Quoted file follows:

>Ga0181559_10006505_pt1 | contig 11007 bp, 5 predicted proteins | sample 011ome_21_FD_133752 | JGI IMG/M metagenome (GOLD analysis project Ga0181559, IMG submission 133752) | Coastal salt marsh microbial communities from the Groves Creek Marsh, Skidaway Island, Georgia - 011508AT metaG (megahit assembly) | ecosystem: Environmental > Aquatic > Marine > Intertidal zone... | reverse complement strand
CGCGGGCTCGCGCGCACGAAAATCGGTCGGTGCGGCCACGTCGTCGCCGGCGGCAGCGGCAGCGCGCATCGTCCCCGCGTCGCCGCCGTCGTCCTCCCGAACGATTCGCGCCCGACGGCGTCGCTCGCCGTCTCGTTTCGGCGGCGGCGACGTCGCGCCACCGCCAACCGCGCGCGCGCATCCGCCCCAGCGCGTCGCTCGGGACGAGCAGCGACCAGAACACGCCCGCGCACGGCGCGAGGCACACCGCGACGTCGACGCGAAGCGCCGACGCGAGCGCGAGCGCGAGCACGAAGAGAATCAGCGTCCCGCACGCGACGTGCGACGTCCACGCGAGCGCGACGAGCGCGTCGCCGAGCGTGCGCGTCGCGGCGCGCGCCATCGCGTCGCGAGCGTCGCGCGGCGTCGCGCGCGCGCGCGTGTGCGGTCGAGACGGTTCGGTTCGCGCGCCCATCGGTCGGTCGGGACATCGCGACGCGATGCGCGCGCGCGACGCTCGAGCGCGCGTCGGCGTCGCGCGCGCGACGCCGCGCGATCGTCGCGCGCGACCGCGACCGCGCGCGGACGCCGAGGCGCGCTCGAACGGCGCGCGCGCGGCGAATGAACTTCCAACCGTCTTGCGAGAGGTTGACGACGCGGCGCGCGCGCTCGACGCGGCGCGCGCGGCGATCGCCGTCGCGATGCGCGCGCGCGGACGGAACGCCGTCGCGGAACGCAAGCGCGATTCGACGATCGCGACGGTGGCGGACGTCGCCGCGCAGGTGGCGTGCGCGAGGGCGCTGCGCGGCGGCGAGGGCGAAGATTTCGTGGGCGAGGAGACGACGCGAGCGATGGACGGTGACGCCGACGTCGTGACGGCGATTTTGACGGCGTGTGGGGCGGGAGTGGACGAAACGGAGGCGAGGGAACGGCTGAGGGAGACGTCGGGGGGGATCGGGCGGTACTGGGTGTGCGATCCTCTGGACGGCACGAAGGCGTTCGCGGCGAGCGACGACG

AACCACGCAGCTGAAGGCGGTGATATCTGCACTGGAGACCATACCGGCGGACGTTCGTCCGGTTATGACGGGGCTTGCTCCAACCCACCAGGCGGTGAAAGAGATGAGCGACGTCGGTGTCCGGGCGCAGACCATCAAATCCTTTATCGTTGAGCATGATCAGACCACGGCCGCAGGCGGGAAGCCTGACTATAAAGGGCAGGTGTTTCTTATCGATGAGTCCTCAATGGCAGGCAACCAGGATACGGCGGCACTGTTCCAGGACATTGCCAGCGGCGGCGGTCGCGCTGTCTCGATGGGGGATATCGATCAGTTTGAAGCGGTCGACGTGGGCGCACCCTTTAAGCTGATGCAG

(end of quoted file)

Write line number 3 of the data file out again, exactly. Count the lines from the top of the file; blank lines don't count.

AACCACGCAGCTGAAGGCGGTGATATCTGCACTGGAGACCATACCGGCGGACGTTCGTCCGGTTATGACGGGGCTTGCTCCAACCCACCAGGCGGTGAAAGAGATGAGCGACGTCGGTGTCCGGGCGCAGACCATCAAATCCTTTATCGTTGAGCATGATCAGACCACGGCCGCAGGCGGGAAGCCTGACTATAAAGGGCAGGTGTTTCTTATCGATGAGTCCTCAATGGCAGGCAACCAGGATACGGCGGCACTGTTCCAGGACATTGCCAGCGGCGGCGGTCGCGCTGTCTCGATGGGGGATATCGATCAGTTTGAAGCGGTCGACGTGGGCGCACCCTTTAAGCTGATGCAG